What do extravagant cakes, guest lists, color dress code and gift bags signal? Celebration! And now a surprising kind of celebration is becoming mainstream. Divorce parties. Yep, divorce parties. That’s a thing. Sorry for the repetition, I’m still wrapping my head around this one.
Wow. Anyways, a divorce party is meant to bring closure through company, laughs, drinks and a groom-pushed-off-the-cake figurine. It sounds like an oddball thing, but many bakeries are getting orders for these type of parties on a regular basis. Larry Batch, cake designer in Orlando, recounted his first order for a divorce party in an interview with ABC News. “She said, ‘Your wedding cake was the best part of my marriage,” Larry recalled. “We came up with this upside-down cake, with the cake landing on the groom. I’ve repeated that design several times. I think it’s a healthy thing. When my sister got divorced about 25 years ago, she and my mother went into mourning. Divorce was so embarrassing in those days.”
Event planners, bakeries, attorneys and divorcees have come together to explain the phenomenon that is the Divorce Party. It’s touted as a good method for closure and kick start for new freedom. It gathers friends and family, marks the end of an often long and emotional set of events. There are many abstract theories for why it’s become common. Heck – who doesn’t like a good party? Odd… but this is America. There’s also a common trend of multiple divorces – after the first marriage, second marriage and so on. This could be seen as a healthy coping mechanism to our increasingly self-sufficient culture. According to research at Bowling Green State University, “Lifelong marriages are increasingly difficult to sustain in an era of individualism and lengthening life expectancies; older adults are more reluctant now to remain in empty shell marriages.”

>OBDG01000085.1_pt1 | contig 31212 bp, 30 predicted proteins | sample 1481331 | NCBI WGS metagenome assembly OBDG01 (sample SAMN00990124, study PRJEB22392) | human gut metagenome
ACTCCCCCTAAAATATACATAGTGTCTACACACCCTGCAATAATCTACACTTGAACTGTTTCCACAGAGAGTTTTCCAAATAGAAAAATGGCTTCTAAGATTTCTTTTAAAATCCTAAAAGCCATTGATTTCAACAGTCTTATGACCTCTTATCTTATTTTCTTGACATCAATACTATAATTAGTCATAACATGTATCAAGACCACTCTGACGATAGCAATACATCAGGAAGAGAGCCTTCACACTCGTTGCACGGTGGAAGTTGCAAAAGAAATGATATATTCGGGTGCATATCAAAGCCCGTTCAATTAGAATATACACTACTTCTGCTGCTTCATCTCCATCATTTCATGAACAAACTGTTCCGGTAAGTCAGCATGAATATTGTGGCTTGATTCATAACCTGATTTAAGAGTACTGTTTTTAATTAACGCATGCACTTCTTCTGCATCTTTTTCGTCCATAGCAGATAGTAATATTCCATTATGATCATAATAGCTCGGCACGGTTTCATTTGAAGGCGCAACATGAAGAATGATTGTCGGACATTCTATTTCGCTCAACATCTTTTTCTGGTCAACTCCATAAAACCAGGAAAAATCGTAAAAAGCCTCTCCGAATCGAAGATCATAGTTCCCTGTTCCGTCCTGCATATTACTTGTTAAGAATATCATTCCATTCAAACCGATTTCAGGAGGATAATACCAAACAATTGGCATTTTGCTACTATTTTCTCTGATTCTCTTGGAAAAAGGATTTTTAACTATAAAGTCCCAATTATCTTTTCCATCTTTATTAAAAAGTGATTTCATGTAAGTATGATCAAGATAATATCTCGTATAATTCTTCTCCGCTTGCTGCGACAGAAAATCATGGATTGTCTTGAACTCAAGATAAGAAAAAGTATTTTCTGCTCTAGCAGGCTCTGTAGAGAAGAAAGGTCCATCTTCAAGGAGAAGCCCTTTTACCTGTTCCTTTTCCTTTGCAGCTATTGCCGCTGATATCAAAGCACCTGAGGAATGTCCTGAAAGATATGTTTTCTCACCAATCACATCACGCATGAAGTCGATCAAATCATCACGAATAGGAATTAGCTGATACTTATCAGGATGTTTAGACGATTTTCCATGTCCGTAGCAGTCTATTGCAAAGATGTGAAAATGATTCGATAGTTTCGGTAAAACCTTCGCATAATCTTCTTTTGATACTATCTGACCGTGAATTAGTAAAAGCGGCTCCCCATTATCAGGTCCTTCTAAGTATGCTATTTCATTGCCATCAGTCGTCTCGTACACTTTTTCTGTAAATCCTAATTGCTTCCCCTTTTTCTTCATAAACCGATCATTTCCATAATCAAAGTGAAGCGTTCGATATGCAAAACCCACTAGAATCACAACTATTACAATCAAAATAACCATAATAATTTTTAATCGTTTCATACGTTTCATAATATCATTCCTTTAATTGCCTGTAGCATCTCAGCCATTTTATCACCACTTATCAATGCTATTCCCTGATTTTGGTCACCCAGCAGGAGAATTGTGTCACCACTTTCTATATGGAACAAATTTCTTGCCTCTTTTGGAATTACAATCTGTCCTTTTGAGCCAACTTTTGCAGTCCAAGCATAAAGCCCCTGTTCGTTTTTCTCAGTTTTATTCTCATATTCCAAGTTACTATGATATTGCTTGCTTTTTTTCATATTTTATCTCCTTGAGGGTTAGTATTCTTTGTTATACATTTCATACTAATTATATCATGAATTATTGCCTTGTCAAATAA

The chosen final end to divorce doesn’t change its aftermath. Especially when children are involved. Any way you spin it, child support and child custody are no party. Divorcees face an upward battle of his-house, her-house as they leave their marriage.
However, I almost agree with Steve Wolf. He and his ex-wife hosted a divorce party to signal a beginning of their relationship as co-parents. “We wanted to do something that expressed the fact that we were doing the divorce not so much as an end of our relationship but as us moving into things like co-parenting and co-business management,” said Wolf.
There you have it. Divorce parties…